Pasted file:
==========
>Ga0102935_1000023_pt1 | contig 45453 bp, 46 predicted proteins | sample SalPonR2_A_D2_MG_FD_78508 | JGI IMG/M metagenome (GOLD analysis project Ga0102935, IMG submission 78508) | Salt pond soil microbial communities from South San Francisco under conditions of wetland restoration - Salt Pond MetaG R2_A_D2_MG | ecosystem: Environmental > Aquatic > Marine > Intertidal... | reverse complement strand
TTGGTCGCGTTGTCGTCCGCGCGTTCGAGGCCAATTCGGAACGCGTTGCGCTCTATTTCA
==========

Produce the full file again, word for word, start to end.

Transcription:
>Ga0102935_1000023_pt1 | contig 45453 bp, 46 predicted proteins | sample SalPonR2_A_D2_MG_FD_78508 | JGI IMG/M metagenome (GOLD analysis project Ga0102935, IMG submission 78508) | Salt pond soil microbial communities from South San Francisco under conditions of wetland restoration - Salt Pond MetaG R2_A_D2_MG | ecosystem: Environmental > Aquatic > Marine > Intertidal... | reverse complement strand
TTGGTCGCGTTGTCGTCCGCGCGTTCGAGGCCAATTCGGAACGCGTTGCGCTCTATTTCA